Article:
• The self is an archetype that represents the unification of the unconscious and conscious of an individual. The creation of the self occurs through a process known as individuation, in which the various aspects of personality are integrated. Jung often represented the self as a circle, square or mandala.The shadow is an archetype that consists of the sex and life instincts. The shadow exists as part of the unconscious mind and is composed of repressed ideas, weaknesses, desires, instincts and shortcomings. This archetype is often described as the darker side of the psyche, representing wildness, chaos and the unknown. These latent dispositions are present in all of us, Jung believed, although people sometimes deny this element of their own psyche and instead project it onto others.Jung suggested that the shadow can appear in dreams or visions and may take a variety of forms. It might appear as a snake, a monster, a demon, a dragon or some other dark, wild or exotic figure. The shadow can manifest itself in projection of our own, unrecognised characteristics onto others…The anima is a feminine image in the male psyche and the animus is a male image in the female psyche. The anima/animus represents the "true self" rather than the image we present to others and serves as the primary source of communication with the collective unconscious.The combination of the anima and animus is known as the syzygy, or the divine couple. The syzygy represents completion, unification and wholeness.The persona is how we present ourselves to the world. The word "persona" is derived from a Latin word that literally means "mask.“ It is not a literal mask, however. The persona represents all of the different social masks that we wear among different groups and situations. It acts to shield the ego from negative images. According to Jung, the persona may appear in dreams and take a number of different forms.
  • In modern times, researchers have been able to collect and compare the myths, legends, and religions of cultures from around the world. They have been fascinated to discover that for centuries, people who had no contact with each other at all had passed down stories whose characters and events were strikingly similar. Many great thinkers have tried to explain this phenomenon. Noted psychoanalyst Carl Jung introduced a theory that humans have a collective unconscious, which means that there is a store of information that we, as humans, somehow hold. This collection of information includes archetypes, or symbolic figures. Archetypes influence the way we think and behave, as people follow the same patterns throughout time and around the world.
  • Tarot decks were originally produced to be used as playing cards... There was a popular game called Tarocchi... Or Trumps.There were 4 suits and a set of Trumps. The suits are called the Minor Arcana, and the Trumps are called the Major Arcana.Each of the suits in the old decks had 10 ‘pip’ cards and between 3 and 6 Court Cards. Playing card decks these days have 3 Court cards and Tarot decks have 4 Court cards.The 4 suits that you see in normal playing card decks equate to the 4 suits of the Tarot. In fact, all over Europe, the original cards are still used... This set is a Neopolitan deck...The suits of Coins, Wands, Cups and Swords equate to the modern day Diamonds, Clubs, Hearts and Spades... (the Italian for Sword is Espada)In Tarot reading, the Major Arcana deal with large or global themes and the Minor Arcana deal with daily details...The earliest Tarot decks that survive today were hand-painted for the Italian family Visconti Sforza who ruled Milan in the 16th centuryThere are only three of these decks in existence and none of them are complete...In terms of old tarot decks, the Marseilles Tarot deck is still popular today and very widely used, especially in Latin countries.The most popular deck in use today in English-speaking countries is the Rider – Waite deck. Created in 1909 by A. E. Waite, illustrated by Pamela Colman Smith and published in London by the Rider Publishing company ... Which I have used in these slides...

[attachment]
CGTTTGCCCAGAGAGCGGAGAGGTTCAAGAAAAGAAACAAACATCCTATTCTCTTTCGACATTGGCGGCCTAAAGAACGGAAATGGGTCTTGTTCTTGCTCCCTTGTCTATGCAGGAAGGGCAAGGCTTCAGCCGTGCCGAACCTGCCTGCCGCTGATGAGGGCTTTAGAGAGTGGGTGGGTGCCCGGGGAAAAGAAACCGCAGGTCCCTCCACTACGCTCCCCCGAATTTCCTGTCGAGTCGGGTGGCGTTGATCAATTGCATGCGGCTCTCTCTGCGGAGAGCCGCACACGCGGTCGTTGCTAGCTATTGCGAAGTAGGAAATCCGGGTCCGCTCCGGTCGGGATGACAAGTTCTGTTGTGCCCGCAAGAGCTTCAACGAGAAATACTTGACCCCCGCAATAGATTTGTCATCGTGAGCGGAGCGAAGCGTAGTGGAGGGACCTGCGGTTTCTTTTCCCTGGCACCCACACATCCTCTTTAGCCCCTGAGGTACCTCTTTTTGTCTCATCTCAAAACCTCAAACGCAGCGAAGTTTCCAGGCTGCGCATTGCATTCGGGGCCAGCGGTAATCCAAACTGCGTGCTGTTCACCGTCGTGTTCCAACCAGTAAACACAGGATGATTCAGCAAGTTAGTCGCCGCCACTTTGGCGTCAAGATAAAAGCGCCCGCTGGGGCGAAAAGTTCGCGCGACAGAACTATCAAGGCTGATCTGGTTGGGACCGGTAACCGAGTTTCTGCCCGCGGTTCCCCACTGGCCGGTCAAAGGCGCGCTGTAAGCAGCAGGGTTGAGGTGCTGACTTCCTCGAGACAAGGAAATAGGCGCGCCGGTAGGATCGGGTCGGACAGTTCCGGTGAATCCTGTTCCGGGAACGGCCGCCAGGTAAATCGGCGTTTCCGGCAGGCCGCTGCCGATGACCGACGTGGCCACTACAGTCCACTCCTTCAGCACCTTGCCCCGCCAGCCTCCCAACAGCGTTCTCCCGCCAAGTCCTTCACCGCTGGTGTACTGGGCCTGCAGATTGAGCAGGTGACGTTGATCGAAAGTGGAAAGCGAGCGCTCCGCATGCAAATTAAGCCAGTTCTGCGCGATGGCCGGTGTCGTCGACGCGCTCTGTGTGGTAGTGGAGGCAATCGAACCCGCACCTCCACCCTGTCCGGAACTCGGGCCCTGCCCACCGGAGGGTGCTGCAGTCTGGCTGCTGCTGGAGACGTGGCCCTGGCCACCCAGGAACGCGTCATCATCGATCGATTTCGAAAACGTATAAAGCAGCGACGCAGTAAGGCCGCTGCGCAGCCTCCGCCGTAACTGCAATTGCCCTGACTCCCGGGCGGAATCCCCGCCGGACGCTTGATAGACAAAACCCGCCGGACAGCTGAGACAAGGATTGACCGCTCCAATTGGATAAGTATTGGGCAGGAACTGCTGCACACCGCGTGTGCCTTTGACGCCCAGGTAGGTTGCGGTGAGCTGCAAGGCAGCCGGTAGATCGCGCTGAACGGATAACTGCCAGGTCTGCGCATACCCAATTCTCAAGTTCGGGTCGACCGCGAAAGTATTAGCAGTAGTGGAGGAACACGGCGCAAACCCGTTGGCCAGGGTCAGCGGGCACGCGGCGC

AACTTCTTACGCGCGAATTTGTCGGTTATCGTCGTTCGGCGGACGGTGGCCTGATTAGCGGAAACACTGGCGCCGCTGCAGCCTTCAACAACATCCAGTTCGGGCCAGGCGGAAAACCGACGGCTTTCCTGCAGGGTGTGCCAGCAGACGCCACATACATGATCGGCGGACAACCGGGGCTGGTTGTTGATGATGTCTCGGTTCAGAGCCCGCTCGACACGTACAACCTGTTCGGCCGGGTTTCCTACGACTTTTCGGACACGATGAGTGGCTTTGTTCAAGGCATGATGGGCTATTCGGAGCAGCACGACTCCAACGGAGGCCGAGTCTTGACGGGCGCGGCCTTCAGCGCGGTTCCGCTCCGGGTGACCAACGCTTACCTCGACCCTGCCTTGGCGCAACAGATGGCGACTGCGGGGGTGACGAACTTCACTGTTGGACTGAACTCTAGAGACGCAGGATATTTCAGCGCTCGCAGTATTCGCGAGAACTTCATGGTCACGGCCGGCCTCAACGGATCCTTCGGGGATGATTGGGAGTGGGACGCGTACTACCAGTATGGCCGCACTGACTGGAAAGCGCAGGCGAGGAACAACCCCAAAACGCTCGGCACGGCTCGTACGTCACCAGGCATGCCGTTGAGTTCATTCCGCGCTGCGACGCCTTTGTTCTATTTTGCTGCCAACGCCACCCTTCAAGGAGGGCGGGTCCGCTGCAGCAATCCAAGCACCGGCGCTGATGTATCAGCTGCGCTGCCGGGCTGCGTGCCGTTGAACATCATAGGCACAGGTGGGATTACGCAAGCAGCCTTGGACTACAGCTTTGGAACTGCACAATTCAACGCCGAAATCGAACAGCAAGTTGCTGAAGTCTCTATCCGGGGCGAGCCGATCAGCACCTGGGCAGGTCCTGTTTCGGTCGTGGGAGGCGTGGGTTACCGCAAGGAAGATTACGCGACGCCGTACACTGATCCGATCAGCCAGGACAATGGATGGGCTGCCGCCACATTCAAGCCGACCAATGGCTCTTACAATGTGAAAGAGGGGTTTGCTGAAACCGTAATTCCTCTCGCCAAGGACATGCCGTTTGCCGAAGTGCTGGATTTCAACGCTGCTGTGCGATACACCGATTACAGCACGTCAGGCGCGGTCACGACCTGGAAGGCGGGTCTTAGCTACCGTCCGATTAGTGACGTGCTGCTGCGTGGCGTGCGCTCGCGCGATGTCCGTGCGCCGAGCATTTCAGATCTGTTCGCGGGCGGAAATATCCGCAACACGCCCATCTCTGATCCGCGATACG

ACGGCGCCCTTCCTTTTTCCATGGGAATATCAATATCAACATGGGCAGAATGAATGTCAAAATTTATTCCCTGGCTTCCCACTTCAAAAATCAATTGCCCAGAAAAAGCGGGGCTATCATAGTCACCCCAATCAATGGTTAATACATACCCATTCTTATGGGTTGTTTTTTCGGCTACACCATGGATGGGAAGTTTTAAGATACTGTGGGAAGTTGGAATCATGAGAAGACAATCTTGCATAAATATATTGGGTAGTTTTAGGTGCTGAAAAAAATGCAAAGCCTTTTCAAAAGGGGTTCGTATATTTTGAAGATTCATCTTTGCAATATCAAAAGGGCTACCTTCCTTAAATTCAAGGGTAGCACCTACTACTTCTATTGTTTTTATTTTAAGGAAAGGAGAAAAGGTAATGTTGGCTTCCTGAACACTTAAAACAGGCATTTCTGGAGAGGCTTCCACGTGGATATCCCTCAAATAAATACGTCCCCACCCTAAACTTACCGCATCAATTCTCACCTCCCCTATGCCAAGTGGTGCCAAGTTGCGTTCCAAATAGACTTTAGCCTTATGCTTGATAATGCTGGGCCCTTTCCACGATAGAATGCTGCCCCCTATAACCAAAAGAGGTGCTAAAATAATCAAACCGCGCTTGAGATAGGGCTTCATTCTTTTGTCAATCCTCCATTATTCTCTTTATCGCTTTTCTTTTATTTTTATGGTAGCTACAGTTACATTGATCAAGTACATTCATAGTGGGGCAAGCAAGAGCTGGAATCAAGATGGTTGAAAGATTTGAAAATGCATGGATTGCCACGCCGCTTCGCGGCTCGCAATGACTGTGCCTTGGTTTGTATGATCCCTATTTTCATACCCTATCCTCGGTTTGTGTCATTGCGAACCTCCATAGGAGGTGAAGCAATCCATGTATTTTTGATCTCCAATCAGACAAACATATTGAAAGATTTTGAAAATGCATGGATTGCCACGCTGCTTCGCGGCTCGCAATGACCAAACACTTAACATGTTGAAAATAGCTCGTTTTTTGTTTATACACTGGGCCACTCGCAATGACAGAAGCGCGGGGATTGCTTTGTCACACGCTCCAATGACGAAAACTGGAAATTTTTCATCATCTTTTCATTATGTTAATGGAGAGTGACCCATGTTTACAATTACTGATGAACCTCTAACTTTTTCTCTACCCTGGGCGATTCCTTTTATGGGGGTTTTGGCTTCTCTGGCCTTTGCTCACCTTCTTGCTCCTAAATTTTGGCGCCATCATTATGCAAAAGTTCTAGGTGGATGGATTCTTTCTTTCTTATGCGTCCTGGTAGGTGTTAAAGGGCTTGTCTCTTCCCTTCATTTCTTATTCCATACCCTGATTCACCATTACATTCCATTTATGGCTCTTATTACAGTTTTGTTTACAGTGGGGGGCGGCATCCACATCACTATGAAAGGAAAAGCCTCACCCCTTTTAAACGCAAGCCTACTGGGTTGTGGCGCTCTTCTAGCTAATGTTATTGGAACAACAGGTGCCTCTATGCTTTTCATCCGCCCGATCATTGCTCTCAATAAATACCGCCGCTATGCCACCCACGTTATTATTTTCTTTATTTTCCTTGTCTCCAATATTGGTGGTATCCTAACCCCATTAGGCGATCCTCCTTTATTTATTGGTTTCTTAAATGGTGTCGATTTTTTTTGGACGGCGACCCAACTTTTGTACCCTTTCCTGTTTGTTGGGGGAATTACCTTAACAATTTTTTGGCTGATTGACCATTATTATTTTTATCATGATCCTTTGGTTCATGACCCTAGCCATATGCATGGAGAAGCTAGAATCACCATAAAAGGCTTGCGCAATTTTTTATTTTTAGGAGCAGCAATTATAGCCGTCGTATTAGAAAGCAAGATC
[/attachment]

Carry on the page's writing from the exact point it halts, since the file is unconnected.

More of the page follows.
• 0.  The Fool is the happy wanderer who sees the world through the eyes of a child. Most tarot experts agree that the Fool represents each of us—naive travelers through life, off on a grand adventure, out to learn whatever experience the tarot can teach us. This is the Divine Child Archetype... 1.  The Magician is the skilled and cunning master of all he surveys. He represents an individual in control of life’s tools and techniques, like those on the table in front of him. Typically, they include a cup, sword, pentacle, and wand—the four symbols of the Minor Arcana. This is the Jungian archetype of the Trickster... 2.  The High Priestess is the enigmatic keeper of spiritual secrets. Secretive and guarded, she knows the secrets life holds—but she shares them only with the wise. This is the Jungian Archetype of the Wise Woman... 3.  The Empressis the archetypal mother who nurtures and protects all of her creation, including humankind. This is the Jungian Anima archetype. 4.  The Emperor is the authoritative protector and provider who rules the known world. A father figure, he brings order out of chaos so that civilization can prosper. This is the Jungian Animus archetype... 5.  The Hierophant is a symbol of traditional authority and influence. He’s the head of a hierarchy, determined to maintain his religious and cultural traditions. This represents the Jungian archetype of the Persona... The social Mask that we all present to the world. 6.  The Loversembody the twin principles of opposition and attraction. While an appearance by this couple could encourage any hopeless romantic, the card also signifies a choice that needs to be made between two equally strong desires. Need to commit heartfelt loyalty to one path, one person or one task 7.  The Chariot is a vehicle for forward motion and change. The young charioteer is in command of his physical and emotional drives, even when they seem to oppose each other. For Jungians this represents our internal struggle between the ego and the shadow...